June 26, 2011
June 26, 2011
June 29, 2011
22.191.1 - 22.191.9
An Investigation on the Impact of the Design Problem in Ideation Effectiveness ResearchWhile the quality of the undergraduate engineering programs has been monitored throughseveral means (e.g., ABET) in the US, in the face of grand challenges for engineering1, manyefforts have been undertaken to create the vision for what we should expect from ourundergraduate engineering students, and how we should help them live up to theseexpectations. For example, one of the significant reports2 discussing these issues indicatesthat our graduates should aspire “to have the ingenuity of Lillian Gilbreth, the problem-solving capabilities of Gordon Moore, the scientific insight of Albert Einstein, the creativityof Pablo Picasso, the determination of the Wright brothers, the leadership abilities of BillGates, the conscience of Eleanor Roosevelt, the vision of Martin Luther King, and thecuriosity and wonder of our grandchildren.” This statement implies that not only should ourgraduates be very well equipped with analytical skills but also master creative problemsolving. Indeed, given the projections3 that (1) the pace of technological innovation willcontinue to be rapid, (2) the world in which technology will be deployed will be intenselyglobally interconnected, and (3) designers, manufacturers, distributors, users will beincreasingly diverse and multidisciplinary; our graduates will need to develop these skills to ahigher degree.Despite this need, however, the engineering education has been observed to do the opposite,at least on enhancing creative problem solving skills. For example, students who need morecreative outlets have been observed to leave engineering programs 4, or engineering studentcreativity has been traced to decline5. Given this situation, several efforts have beenundertaken to stop and reverse this trend. One of these efforts is infusing engineeringcurriculum with systematic problem solving methods (TRIZ) and aiding design cognition andcreativity through design capture using manual or digital means (sketching), andsubsequently analyzing the effectiveness of introduced methods/tools in comparison tocontrol groups. In general, such experimentations are done in engineering design settings.In ideation effectiveness research settings, the design problem engineering students are facingcould present a bias factor. For example, the theme and or the context of the design problemmay or may not be familiar to the student (student’s ability to use relevant terminology andtap into existing knowledge), or the goal of the design problem may or may not be acceptableto the student which in turn might influence the motivation (humanitarian design projectsversus others). In this paper, we explore the potential dimensions of the design problems thatcould constitute biasing factors in design settings.We use data from our ongoing research (NSF CCLI 0920446) to compare the ideationeffectiveness results measured using quantitative means (quantity, novelty, and variety)1 Grand Challenges for Engineering, National Academy of Engineering, http://www.engineeringchallenges.org/,2008.2 The Engineer of 2020: Visions of Engineering in the New Century, National Academy of Engineering, ISBN-13:978-0-309-09162-6, 2004.3 The Engineer of 2020: Visions of Engineering in the New Century, National Academy of Engineering, ISBN-13:978-0-309-09162-6, 2004.4 Seymour, E. and Hewitt, N. (1996). Talking About Leaving: Why Undergraduates Leave the Sciences,Westview Press, ISBN-10: 0813389267.5 Masters, C., Hunter, S. and Okudan, G. (2009). Design Process Learning and Creative Processing: Is There aSynergy?, ASEE Conference Proceedings.across three different projects: (1) air-velocity controller design, (2) bio-mass cooker designfor rural communities, (2) traffic light redesign for snowy conditions. Based on our dataanalyses, we propose a familiarity and complexity matrix with which we represent theengineering design problems relative to the students who are tasked to solve them. Ourresults indicate that the familiarity and complexity dimensions as proposed help explain thedifferences across ideation effectiveness differences.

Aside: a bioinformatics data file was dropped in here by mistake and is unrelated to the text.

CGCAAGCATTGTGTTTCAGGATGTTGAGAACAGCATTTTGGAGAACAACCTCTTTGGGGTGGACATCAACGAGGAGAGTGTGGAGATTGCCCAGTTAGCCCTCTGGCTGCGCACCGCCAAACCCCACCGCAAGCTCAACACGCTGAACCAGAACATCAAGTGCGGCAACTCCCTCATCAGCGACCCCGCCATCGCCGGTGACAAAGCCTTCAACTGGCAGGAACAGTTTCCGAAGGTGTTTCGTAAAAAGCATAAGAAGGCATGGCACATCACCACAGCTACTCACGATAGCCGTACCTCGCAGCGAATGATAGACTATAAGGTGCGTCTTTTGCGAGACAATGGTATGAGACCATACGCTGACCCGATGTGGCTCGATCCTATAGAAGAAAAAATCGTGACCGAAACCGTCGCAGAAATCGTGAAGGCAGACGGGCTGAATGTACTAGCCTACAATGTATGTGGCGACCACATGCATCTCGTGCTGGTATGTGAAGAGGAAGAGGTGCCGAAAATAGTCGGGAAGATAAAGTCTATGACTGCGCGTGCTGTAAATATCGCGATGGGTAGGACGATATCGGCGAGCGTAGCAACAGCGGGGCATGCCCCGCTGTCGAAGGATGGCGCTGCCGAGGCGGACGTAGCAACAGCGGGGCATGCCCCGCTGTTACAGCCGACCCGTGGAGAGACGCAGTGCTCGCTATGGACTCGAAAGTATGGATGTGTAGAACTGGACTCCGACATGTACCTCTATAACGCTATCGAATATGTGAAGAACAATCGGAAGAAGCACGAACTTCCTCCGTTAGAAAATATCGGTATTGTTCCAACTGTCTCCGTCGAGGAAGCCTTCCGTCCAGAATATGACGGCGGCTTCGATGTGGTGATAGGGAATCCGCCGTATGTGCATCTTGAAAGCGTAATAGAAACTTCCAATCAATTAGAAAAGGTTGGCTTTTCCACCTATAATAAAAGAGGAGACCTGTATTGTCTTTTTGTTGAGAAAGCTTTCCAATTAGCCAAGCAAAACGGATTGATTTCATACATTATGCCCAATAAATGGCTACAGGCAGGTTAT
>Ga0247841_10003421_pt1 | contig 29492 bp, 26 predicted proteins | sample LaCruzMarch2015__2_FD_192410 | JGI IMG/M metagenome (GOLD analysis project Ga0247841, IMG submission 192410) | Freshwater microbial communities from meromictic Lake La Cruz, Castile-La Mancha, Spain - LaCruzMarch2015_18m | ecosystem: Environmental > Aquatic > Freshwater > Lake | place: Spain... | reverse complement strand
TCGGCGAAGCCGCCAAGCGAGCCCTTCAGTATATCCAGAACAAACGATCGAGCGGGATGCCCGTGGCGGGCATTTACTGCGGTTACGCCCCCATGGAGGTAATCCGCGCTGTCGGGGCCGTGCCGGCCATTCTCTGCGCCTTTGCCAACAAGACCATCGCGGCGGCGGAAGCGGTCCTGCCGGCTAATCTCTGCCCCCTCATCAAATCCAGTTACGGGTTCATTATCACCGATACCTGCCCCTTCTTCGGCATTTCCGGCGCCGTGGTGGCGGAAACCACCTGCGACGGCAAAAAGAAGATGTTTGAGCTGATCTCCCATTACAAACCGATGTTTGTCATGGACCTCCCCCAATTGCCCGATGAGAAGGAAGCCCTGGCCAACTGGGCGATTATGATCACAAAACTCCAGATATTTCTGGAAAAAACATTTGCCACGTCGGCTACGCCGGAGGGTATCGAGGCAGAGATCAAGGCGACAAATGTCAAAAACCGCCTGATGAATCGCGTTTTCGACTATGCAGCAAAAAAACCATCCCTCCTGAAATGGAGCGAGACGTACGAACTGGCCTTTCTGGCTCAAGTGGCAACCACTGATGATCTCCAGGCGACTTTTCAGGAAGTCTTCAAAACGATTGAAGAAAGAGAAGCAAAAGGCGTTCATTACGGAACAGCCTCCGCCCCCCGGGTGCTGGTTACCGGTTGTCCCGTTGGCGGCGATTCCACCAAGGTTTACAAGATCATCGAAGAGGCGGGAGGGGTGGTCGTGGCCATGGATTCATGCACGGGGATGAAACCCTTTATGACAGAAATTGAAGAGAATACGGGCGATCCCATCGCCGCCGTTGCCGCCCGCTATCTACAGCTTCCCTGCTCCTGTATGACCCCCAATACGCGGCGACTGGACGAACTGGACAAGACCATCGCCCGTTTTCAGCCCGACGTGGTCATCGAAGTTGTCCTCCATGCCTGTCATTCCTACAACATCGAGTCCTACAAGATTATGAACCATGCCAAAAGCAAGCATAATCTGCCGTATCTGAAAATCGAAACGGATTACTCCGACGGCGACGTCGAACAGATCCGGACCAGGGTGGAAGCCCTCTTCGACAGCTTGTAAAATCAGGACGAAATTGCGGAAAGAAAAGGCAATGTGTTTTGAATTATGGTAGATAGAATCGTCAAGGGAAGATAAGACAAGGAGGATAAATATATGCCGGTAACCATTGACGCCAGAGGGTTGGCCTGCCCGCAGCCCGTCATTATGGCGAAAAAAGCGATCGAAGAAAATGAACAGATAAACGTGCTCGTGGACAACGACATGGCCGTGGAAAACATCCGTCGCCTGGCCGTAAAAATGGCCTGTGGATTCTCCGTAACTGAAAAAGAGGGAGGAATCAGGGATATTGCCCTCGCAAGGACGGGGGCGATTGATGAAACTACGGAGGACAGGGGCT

Okudan-Kremer, G. E., & Schmidt, L. C., & Hernandez, N. V. (2011, June), An Investigation on the Impact of the Design Problem in Ideation Effectiveness Research Paper presented at 2011 ASEE Annual Conference & Exposition, Vancouver, BC. https://peer.asee.org/17472
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